When transcribing in the traditional way the user would occasionally have to break that focus on transcription to check Cappelli or a dictionary, or picked up a magnifying glass to look at something more easily. The user begins to engage withe the manuscript at the more at the page level and less at the single line. In such cases the user disengages from the act of transcription but still remain engaged with parts or th whole of the presented page. The tools and features that fall in this layer can also reduce that tight focus on the act of transcription. We achieved this by using the split screen functionality for this layer. Resources such as dictionaries and Cappelli were already here. Split screen as a mode of interaction allowed us to clean up the interface too as there were a number of existing resources and tools that were split screen. To activate this mode required a mouse action but it didn’t matter either that happened by a button or a pull down. In moving to a pull down we were ablate clean up the interface as well as put related resources and tools together in the same place as well as reduce their visibility a little for that cleaner workspace. But we didn’t find that worked for some tools that made sense to be together but each was too small in themselves to be a single split screen and were in function a little closer to the core function of transcription than the resources in the split screen pull down. These we put together as Page Tools and set this out as a button rather than as part of the split screen drop down to bring the tools in contains a little closer to the user.
Distant focus/Option tab.
This layer is the one closest to the existing version of T-Pen in its form. This is for tow reasons the mode of interaction was very suitable for the the features and tools that fall in that layer but also because we were looking to update the transcription interface not the whole site and this represents the point at which the user is stepped away from the transcription completely and looking to administer the project as a whole rather than perform the act of transcription.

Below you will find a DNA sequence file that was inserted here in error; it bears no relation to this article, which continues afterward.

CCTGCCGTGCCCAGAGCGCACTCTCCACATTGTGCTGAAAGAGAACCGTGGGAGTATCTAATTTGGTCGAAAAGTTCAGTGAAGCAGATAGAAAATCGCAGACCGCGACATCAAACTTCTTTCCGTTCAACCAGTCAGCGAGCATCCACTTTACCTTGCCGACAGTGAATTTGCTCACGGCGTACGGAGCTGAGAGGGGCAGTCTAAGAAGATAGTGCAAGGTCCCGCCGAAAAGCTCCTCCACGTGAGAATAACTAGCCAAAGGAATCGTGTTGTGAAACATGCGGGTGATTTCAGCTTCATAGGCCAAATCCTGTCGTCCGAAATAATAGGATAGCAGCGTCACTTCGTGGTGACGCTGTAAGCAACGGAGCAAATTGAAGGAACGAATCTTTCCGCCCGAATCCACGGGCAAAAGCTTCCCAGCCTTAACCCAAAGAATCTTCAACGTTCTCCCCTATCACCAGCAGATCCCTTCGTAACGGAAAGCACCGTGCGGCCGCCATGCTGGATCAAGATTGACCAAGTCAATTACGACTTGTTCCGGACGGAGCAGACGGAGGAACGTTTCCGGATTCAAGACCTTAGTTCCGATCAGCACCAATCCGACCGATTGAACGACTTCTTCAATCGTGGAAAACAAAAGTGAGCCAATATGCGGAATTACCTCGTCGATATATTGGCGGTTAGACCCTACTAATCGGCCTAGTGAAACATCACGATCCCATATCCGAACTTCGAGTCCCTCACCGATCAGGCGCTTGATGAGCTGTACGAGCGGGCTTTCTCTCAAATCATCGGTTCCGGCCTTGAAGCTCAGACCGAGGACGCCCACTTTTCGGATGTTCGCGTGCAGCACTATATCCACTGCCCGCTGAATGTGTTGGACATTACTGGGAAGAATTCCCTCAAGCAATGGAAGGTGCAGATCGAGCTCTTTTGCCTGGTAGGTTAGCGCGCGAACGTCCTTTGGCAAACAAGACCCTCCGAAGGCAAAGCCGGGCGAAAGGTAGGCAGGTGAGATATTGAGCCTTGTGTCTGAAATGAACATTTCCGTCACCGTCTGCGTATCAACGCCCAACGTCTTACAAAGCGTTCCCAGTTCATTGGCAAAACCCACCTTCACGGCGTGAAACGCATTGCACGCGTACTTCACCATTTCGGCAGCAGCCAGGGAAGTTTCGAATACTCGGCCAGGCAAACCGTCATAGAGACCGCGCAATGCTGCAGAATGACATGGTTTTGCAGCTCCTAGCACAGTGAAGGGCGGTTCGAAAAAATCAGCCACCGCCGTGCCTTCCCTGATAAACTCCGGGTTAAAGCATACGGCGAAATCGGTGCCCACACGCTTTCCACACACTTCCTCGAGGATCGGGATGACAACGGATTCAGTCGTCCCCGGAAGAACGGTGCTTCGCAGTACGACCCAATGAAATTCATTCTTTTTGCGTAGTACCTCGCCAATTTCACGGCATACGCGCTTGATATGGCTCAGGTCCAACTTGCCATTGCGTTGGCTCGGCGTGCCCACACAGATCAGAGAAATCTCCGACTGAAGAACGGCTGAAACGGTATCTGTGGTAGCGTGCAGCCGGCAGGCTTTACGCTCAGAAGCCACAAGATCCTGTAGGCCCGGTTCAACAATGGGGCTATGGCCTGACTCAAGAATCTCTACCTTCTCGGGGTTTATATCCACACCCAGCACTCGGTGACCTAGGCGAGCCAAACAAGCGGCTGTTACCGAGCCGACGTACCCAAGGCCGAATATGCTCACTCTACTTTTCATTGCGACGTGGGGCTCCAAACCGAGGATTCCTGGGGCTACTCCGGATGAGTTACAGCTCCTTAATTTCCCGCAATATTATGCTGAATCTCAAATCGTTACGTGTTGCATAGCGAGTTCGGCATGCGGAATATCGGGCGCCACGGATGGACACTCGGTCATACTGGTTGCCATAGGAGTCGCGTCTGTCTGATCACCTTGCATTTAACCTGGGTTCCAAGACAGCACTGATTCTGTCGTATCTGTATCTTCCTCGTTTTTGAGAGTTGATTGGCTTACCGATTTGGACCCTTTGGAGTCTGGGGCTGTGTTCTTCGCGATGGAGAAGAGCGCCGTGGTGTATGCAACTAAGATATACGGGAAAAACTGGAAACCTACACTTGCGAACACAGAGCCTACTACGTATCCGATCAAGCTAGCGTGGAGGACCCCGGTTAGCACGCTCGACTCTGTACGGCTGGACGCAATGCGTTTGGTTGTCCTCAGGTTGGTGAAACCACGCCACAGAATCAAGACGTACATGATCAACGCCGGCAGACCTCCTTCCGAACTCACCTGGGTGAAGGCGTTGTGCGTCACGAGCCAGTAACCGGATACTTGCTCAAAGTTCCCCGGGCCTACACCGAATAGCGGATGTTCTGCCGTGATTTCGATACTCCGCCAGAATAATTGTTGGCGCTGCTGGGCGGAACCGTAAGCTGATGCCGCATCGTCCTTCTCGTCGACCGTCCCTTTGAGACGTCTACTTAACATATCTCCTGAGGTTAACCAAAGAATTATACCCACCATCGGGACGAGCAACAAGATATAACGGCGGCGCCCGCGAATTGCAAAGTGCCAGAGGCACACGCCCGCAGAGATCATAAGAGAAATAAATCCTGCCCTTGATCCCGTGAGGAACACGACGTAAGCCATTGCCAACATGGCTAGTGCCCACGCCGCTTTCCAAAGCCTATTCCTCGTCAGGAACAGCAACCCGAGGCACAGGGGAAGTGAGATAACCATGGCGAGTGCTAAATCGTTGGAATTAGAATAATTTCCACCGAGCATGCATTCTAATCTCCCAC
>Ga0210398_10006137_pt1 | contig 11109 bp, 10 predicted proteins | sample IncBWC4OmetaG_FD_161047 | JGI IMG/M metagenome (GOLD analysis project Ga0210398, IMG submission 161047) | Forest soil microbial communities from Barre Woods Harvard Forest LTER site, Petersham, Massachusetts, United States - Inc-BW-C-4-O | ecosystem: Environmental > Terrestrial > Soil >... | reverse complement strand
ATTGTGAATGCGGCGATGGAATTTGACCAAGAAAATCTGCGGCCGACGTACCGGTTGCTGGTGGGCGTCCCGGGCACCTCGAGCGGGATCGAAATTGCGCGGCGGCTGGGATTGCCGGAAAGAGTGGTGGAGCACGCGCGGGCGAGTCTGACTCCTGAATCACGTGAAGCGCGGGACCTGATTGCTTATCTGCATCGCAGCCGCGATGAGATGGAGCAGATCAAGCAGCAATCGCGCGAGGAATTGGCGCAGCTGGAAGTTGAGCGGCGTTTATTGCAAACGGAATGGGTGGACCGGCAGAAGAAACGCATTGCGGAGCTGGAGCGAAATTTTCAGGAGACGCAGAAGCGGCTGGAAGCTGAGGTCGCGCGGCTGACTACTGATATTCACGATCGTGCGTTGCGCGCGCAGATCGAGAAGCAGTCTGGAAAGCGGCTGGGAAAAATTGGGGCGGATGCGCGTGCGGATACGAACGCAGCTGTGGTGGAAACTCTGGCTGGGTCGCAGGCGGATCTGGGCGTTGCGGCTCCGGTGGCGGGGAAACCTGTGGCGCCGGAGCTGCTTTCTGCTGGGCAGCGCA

The exception(s) that prove the rule
There are a couple of tools that have not been mention in this blog post that don’t quite fit into these layers. Inspect, Characters and XML tags.
In terms of focus Inspect and XML tags fit into the Near focus zone of our onion. Characters fits better in the close focus range. Characters, as we have already talked about has key commands mode of interaction for character insertion but there are two major demands that insist we do more than key command. Firstly in the classic version of T-Pen all the buttons could be viewable and secondly any character could be inserted by using the characters as buttons. This was case where if it not broken it is not in need of fixing. The same argument holds for the XML tags. Also the XML tags are more distant from the act of transcription. XML adds to and helps to erode the text but it is not transcription in itself. While many of our users use XML tags, the way in which they use them and the degree to which they use them varies greatly. The XML tags can be used as insertion of opening tag with a closing tag reminder in the bottom left of the text input box or as text highlighted and opening and closing tags inserted at the same time. In either case the user takes a hand off the keyboard to engage withe transcription in a different way that straight input. This means to bring key commands to the XML tags would be complex, and reduce the ways in which the XML tags cam be inserted for what is a little gain for some users and a loss for a lot of others seems not to be worth the rope. the final rule breaker is inspect. Again the focus is near as the function is to allow the user to look more closely at a detail that the peek zoom or hide workspace options don’t help with so the user must again lift their hand, mentally and physically, away from the transcription to metaphorically and lift a magnifying glass. Putting this in the split screen doesn’t make sense as it burns the function amid resources when it it is not and it stands a little closer to the transcription than the split screen tools do.
All in all the new T-Pen interface is a mixture of changes, continuations and, we hope, clarity for our users.
Next time: Pages tools and getting more out of your images